KK has an incredible range of delicious food walking distance from most hostels (on Gaya Street or in Kampung Air). Here we bring you our favourite food spots on a backpacker’s budget, which are (probably) walking distance from your hostel.
A quick note: single-use plastics are used excessively at KK’s market stalls. Every time we went to the markets, we brought our own takeaway containers and metal straws. We got a few funny looks from stallholders, but it was worth it to know that my straw wouldn’t end up in the sea. You can buy metal tupperware at the Sunday Gaya Street markets or regular plastic containers from any supermarket, and metal straws from Biru Biru or Nook Cafe.
Yee Fung Laksa ($)
Our top pick is the laksa at the ever-packed Yee Fung Laksa. The staff have an efficient operation going on, and although it looks like there are no tables, you will be called over to a table in no time.
Push through the hordes of people to your table and for a few ringgit, you will get an enormous bowl of creamy, curry soup with prawns, chicken and shredded omelette. Make sure you squeeze the juice of the small lime into your laksa.
Have this with iced tea tarik, a sweet tea made from condensed milk poured at a height to make it frothy. This meal will surely leave you ready for an afternoon nap. Somehow, many laksa shops open at 6am for breakfast, including Yee Fung. Although we love Yee Fung Laksa, we weren’t quite ready for dawn laksa. Yee Fung is particularly convenient if you’re staying at Akinabalu Youth Hostel, our favourite budget lodging in KK.
Feeling like something a little less intense? We also highly recommend the Hainanese chicken rice at the shop next door.
Goreng Kuih Lobak and other food at the night markets under the footbridge ($)
You can smell and hear these markets before you see them. A sweet, rotting scent reaches your nostrils from streets away. Men with megaphones yell ‘Lai lai lai’ to the busloads of Chinese tourists shopping for different strains of durian, the pungent tropical fruit that looks like a grenade from the outside and smells rotten on the inside.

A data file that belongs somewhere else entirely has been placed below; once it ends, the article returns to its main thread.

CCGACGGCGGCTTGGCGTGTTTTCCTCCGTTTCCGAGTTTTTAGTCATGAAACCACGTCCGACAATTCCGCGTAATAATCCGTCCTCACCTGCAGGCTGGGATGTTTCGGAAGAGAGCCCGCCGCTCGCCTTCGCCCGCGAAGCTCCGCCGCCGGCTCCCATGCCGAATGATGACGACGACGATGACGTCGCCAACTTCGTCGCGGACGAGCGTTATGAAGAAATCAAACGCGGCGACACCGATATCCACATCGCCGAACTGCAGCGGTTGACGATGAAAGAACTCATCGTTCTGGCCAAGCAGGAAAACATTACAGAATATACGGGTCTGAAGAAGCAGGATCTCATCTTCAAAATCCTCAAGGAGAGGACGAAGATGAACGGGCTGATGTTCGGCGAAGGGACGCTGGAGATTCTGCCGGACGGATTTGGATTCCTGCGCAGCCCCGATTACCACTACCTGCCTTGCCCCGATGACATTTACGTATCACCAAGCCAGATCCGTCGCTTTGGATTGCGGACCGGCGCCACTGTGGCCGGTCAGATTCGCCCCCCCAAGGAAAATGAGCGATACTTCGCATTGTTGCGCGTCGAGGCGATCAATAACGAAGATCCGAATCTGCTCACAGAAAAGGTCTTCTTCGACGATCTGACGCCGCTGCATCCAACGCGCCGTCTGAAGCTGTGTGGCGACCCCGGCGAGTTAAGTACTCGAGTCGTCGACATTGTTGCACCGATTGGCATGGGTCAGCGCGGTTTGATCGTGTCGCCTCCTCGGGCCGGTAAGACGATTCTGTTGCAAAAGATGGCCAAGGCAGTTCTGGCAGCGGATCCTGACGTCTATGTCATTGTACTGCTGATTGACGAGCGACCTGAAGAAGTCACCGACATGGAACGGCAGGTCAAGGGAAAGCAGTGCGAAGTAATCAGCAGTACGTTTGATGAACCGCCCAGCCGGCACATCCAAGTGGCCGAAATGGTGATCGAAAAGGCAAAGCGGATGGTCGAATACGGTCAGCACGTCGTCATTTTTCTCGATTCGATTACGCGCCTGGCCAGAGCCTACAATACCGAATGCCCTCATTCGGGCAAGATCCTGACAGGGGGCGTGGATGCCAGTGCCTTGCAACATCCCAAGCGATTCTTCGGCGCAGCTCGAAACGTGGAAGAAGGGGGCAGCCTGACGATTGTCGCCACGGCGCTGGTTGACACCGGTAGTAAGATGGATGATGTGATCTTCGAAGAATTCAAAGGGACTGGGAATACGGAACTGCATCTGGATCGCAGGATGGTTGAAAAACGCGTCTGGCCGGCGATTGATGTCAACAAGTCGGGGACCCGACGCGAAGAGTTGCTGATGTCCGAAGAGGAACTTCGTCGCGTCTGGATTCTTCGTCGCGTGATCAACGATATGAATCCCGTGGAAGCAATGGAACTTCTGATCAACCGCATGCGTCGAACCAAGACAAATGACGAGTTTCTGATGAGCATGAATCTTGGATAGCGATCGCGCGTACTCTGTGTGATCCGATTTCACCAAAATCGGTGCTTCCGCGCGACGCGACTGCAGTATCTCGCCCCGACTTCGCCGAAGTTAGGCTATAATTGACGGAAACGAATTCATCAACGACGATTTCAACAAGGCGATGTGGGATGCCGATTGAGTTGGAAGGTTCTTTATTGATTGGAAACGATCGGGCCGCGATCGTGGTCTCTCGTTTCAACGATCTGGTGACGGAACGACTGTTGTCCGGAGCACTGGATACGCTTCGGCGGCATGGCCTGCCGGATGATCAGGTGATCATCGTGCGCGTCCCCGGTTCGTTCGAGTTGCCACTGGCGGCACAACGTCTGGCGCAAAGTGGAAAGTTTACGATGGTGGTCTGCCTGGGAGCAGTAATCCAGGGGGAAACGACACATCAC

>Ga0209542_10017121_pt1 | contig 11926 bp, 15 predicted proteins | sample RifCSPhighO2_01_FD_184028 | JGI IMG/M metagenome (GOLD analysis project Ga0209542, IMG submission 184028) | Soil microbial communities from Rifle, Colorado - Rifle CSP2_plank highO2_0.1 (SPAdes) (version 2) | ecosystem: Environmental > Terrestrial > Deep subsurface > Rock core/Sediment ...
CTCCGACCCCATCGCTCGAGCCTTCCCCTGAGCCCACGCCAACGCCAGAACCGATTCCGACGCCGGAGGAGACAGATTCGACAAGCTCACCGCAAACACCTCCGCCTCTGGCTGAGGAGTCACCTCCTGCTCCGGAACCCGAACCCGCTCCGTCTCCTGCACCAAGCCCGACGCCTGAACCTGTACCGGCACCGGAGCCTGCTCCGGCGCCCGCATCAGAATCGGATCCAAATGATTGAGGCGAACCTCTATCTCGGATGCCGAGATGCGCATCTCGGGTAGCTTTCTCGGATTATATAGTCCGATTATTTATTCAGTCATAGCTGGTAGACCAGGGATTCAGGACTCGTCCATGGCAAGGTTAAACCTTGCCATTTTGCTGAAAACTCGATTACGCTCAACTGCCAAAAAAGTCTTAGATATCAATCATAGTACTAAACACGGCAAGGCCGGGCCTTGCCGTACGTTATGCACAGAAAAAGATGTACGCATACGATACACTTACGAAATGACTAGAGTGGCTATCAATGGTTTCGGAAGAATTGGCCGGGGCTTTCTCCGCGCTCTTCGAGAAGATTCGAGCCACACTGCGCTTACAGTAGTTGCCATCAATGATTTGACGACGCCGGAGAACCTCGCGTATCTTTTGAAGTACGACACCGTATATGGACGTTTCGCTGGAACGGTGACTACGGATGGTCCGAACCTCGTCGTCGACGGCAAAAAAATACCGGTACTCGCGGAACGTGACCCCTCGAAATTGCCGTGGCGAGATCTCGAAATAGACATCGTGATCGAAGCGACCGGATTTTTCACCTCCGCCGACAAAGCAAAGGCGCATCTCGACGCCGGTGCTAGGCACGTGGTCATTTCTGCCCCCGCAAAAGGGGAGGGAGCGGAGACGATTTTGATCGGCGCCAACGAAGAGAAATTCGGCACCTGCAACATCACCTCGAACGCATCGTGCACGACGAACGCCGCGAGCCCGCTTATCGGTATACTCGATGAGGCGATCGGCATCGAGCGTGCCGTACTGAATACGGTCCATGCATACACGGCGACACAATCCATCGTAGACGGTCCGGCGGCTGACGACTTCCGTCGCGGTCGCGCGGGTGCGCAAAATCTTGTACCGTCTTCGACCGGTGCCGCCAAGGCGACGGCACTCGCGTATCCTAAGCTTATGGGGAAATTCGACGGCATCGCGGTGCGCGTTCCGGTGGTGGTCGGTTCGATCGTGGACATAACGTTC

Every night, underneath an unremarkable footbridge, a local market springs to life from about 4.30pm onwards. Pass the durian mania and you will be rewarded with an array of food stalls. Locals on their way home from work stop by the Malay food buffet stalls, where you can serve yourself several dishes with rice for a few dollars. If you’re after quick, cheap, tasty and filling takeaway, look no further.
Wandering through the markets, you may not notice a Hakka-Malaysian man sitting behind his ‘Goreng Kuih Lobek’ stall, chatting with friends or just watching the world go by. Some locals ordered and we watched as he took out some blobby white cubes and began to fry them. Whatever he was making smelled amazing so we ordered some for ourselves. As he cooked, we asked what we were about to eat and he replied ‘white carrot’. The white carrot is fried with egg, sprouts and shallots. Upon further research, this ‘white carrot’ is fried raddish. Highly recommended for only 8 ringgit.
A few stalls down, a couple sells ‘kueh’, Malaysian sweet snacks often made with rice, coconut cream and palm sugar. Our favourite was ‘ kueh salat’ – the lime green and white cake made from sticky rice, coconut milk, sugar and pandan, or the ‘Kuih dadar’ – green crepes filled with shredded coconut and palm sugar. Or just try them all. We spent many nights here for dinner, and would highly recommend checking out these markets. They are located under a footbridge on Jalan Segama, which is to the left of H2 Hostel.
If nothing takes your fancy here, wander down to the Filipino markets a few minutes walk away, which have endless fresh seafood stalls, chicken skewers and fresh coconuts.
The food court under Centre Point mall ($)